. . . Going directly to Nature as he finds her, without any trace of academic training or composition, he renders the charm of things, of objects as they are seen, with wonderful fidelity and truth; a harmony, richness, and depth of color comparable alone to Titian, an execution only surpassed by Velasquez. Courbet is one of the strongest and most original artists ever produced in France. Simple, unconscious, accessible and familiar, his sturdy strength and republican freedom of character are best evidenced and illustrated in the honesty and frankness, the power and independence of his works. He is, without doubt, destined to be the founder of a great school. Like all original men, he excites controversy by the boldness of his thinking, the complete independence and great strength of his style; but he is held in profound admiration by the students whose powers and taste he is moulding, as well as by the critics, Theophile Gautier, Edmond About, Dumas, and all the best minds in France. Decamps, De La Roche, Delacroix, Troyon, and Vernet are dead; but while France produces artists of the genius of Courbet, her school need not fear but that it will still stand at the head of the modern schools of painting of the world, pre-eminent. [Pp. 3-4.]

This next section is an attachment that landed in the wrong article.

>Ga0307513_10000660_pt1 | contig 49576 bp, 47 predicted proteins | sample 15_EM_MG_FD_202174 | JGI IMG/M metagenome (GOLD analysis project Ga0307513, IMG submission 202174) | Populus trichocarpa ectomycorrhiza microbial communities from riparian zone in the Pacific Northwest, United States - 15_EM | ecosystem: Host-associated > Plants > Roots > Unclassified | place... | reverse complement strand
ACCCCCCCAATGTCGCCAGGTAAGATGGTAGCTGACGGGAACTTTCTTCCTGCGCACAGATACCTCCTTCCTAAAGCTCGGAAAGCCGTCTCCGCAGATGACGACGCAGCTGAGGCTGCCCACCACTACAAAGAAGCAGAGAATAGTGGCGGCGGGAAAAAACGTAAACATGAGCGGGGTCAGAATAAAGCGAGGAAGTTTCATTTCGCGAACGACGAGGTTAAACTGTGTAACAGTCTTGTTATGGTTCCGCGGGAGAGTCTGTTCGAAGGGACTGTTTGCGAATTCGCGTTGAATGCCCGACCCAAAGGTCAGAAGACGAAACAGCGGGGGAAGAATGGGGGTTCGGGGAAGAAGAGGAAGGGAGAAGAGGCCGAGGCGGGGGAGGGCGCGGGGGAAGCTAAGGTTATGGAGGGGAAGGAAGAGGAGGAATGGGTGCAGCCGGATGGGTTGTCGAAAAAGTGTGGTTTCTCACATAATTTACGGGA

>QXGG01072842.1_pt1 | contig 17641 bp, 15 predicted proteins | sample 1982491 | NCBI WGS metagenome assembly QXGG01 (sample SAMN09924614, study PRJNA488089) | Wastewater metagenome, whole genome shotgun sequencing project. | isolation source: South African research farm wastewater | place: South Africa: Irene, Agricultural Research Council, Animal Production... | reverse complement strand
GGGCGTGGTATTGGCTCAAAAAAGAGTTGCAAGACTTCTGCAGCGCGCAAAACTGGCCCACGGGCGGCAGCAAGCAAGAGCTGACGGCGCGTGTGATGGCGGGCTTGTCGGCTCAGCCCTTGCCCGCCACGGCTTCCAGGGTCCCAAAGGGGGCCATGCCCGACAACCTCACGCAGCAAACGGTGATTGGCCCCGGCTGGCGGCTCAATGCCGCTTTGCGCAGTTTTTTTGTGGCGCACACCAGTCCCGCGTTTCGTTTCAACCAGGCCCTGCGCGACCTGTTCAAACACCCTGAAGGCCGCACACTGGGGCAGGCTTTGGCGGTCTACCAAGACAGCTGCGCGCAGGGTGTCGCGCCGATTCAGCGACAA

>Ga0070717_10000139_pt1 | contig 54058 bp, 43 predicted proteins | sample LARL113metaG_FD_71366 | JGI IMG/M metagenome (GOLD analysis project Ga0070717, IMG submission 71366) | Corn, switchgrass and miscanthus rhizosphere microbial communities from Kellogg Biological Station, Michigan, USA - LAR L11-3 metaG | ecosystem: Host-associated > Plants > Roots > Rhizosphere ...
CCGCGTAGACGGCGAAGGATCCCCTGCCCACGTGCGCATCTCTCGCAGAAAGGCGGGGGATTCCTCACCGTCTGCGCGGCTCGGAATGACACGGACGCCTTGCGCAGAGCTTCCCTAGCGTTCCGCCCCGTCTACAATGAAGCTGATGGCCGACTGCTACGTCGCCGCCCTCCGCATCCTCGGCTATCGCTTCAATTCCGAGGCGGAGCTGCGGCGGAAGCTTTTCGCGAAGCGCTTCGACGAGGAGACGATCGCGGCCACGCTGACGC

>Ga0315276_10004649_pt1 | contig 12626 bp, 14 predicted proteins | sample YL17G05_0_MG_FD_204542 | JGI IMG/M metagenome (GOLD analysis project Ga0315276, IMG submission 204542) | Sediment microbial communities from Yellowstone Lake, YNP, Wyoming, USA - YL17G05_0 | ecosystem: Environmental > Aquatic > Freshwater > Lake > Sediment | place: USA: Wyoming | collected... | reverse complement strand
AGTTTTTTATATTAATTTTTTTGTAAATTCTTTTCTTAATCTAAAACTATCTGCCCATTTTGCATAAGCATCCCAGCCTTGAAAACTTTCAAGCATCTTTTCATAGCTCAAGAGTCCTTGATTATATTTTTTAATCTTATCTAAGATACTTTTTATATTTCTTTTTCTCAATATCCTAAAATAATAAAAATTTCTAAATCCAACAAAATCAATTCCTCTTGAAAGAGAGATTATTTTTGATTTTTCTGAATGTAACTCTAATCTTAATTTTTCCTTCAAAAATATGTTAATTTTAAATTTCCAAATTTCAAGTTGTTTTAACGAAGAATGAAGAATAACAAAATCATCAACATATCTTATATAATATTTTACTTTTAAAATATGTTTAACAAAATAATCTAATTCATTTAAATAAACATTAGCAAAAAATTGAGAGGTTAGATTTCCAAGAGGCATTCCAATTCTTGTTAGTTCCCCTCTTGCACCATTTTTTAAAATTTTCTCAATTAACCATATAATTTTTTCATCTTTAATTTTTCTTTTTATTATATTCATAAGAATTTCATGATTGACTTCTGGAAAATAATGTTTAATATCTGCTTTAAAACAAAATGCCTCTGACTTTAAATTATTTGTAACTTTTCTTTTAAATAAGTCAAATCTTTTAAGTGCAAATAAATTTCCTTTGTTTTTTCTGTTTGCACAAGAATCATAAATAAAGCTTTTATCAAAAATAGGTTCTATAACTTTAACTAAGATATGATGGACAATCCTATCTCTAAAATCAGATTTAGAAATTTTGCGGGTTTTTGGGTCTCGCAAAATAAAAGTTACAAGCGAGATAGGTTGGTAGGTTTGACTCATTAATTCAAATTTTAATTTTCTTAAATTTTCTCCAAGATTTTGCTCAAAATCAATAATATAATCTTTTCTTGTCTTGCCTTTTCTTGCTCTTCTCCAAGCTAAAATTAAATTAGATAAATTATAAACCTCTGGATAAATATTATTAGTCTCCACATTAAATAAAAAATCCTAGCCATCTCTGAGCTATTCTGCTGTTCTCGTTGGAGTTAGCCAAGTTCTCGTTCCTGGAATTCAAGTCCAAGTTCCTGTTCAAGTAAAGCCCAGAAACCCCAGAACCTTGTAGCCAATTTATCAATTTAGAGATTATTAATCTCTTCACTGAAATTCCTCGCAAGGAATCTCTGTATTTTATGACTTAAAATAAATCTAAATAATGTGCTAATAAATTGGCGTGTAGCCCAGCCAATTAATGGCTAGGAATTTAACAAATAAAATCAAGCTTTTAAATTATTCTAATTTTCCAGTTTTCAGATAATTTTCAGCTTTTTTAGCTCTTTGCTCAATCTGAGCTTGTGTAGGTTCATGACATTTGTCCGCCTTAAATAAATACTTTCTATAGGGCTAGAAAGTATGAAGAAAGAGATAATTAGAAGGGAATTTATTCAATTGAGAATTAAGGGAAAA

Catalogue. Allston Club, First Exhibition, 1866. Price of Catalogue, 25 cents. Printed by Alfred Mudge & Son, 34 School Street.